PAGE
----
Modern technology can be a powerful tool in gathering key data and improving service delivery for child welfare.
The development of human-centred digital tools is seeing as the most effective way to reduce paperwork, data entry, and redundant tasks to allow social workers to focus more on the needs of the youth and families in their care.
Last month, the European Social Network (ESN) together with Binti organised a webinar in the frame of our work on social services technology, which was also the theme of our recent 2023 European Social Services Conference. At the webinar, we discussed how new technology can help social workers reduce the time they spent on administrative tasks, improve collaboration, and increase time spent on with the children and the families they support.
Digital child welfare solutions
Rebecca Liebschutz, Chief of Staff at Binti, opened the discussion by sharing how Binti was founded following the personal experience of the CEO, Felicia Curcuru, who experienced at first-hand the stressful and complex procedure of the adoption system in the United States.
She outlined how social workers used to spend 50% of their time doing administrative work and 50% doing social work with less time to focus on children and families adding to social worker frustration.
“Our goal in Binti is to free the workers from processes that can be done automatically and be built into IT systems” said Duke Storen, Senior Director of Child Welfare Strategy at Binti.
Challenges and lessons learned in designing child-centred technology
Ger Bophy, Chief Social Worker at Ireland’s Child and Family Agency (Tusla), highlighted the need for balance between a system that facilitates social services professionals to do their work and to ensure that all the necessary procedures are followed and the right data recorded.. It is important to implement a system that allows social workers to have time to build relationships with the children and carers they are supporting.
Like Binti, Tusla has created a portal which allows to flag concerns. The referrals they make are automatically acknowledged so all data can be tracked and traced easily.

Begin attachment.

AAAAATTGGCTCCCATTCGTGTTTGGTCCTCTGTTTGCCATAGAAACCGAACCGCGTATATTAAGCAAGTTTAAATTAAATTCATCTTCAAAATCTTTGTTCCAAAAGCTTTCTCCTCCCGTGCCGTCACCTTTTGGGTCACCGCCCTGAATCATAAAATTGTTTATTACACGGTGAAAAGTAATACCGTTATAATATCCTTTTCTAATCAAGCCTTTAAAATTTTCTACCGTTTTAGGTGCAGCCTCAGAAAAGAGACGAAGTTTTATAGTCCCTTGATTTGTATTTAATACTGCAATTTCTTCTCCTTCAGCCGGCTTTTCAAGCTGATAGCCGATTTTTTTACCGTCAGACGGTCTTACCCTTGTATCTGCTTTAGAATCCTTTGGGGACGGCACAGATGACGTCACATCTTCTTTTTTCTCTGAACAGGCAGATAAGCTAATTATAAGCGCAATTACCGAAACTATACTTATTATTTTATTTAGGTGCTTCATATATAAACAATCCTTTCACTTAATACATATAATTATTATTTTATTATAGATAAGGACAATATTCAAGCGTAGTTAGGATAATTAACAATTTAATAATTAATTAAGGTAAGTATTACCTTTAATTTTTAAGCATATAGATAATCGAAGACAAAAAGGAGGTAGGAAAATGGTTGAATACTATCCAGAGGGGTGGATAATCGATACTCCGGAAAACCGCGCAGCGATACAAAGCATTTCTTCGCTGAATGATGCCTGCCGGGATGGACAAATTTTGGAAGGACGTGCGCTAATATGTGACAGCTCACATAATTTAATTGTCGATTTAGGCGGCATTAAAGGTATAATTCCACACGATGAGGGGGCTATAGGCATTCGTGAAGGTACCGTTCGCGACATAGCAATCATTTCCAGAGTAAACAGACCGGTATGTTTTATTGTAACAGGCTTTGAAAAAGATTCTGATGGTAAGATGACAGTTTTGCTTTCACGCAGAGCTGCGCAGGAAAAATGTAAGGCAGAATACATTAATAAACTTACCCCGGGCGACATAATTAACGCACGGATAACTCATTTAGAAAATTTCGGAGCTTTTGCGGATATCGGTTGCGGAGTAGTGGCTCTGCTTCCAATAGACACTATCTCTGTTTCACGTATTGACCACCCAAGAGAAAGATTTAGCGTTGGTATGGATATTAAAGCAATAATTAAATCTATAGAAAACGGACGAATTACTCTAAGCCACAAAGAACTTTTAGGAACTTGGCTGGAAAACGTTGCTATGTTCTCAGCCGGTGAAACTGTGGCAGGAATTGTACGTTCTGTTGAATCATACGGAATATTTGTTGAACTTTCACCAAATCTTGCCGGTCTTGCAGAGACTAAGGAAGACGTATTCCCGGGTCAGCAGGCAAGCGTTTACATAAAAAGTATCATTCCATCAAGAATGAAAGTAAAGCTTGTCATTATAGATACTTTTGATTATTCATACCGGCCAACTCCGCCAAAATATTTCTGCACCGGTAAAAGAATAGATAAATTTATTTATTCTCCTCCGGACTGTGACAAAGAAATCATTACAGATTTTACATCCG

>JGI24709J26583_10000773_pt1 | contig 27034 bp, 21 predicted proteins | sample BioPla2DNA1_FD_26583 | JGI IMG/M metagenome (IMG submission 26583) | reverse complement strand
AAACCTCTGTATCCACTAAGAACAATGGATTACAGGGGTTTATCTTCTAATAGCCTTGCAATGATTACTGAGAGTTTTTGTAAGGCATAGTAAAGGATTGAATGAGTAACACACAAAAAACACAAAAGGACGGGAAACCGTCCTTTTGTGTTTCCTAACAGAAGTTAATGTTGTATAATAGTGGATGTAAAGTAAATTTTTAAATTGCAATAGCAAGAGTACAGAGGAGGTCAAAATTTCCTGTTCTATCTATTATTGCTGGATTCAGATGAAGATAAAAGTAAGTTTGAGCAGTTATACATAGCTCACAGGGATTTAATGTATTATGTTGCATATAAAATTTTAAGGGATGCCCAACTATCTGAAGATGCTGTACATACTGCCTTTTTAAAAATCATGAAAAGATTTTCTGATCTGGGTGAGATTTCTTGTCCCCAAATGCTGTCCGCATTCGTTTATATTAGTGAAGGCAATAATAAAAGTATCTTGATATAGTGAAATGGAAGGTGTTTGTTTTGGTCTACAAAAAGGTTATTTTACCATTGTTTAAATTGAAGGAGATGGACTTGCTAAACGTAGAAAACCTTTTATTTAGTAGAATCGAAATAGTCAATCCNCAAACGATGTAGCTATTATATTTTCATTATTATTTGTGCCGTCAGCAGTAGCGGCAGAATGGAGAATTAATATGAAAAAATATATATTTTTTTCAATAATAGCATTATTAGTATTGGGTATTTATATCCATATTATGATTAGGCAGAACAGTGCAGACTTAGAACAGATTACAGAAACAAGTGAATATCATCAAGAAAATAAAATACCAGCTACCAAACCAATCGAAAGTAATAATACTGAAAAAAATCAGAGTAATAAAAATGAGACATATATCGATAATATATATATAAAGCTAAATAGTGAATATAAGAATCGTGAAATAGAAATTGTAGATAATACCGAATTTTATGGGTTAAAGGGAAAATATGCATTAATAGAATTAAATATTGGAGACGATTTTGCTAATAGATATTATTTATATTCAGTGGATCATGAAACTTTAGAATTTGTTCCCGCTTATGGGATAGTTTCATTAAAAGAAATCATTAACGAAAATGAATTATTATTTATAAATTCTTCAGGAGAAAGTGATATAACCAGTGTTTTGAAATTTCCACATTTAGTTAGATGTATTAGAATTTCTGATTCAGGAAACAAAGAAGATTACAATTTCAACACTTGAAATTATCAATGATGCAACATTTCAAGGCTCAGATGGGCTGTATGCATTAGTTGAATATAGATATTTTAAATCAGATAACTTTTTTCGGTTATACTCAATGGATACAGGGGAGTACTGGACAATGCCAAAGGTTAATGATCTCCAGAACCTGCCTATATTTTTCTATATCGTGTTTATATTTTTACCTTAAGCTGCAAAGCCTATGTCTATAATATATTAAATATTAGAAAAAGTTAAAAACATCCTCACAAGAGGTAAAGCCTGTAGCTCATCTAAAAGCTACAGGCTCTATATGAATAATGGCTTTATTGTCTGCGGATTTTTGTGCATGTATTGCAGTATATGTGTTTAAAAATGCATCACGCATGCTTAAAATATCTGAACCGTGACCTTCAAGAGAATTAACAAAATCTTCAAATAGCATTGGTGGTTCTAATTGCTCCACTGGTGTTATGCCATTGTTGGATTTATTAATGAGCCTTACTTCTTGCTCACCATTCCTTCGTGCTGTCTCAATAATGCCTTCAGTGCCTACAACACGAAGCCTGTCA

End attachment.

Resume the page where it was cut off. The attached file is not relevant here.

“There are many challenges when it comes to technology in child welfare,” said Dario Peter, Team lead programme IT systems, SOS Children’s Villages International. However, the most significant issue is not technology but whether business processes are well established. One of the main challenges is having a flexible and useful tool for social workers and at the same time a system which informs decision making on a larger scale.
Mr Storen also highlighted the importance of working on technology infrastructure and disconnected mobile solutions since many families do not have Internet access. For Ms Liebschutz, it is key to invest in change management and leadership buy-in to support workers to make the shift to technology.
ESN CEO, Alfonso Lara Montero highlighted how child welfare technology and specifically digital child protection systems were part of a wider set of reforms on children’s services. These themes are very much on our agenda as ESN plans to revisit them next year in its annual seminar with a focus on community family care and workforce support.
ESN is also leading Side by Side - Reinforcing integrated child protection services – an European Union-funded project on the role of social services in addressing violence against children, focusing on identifying social workers training needs.
Watch the discussion here.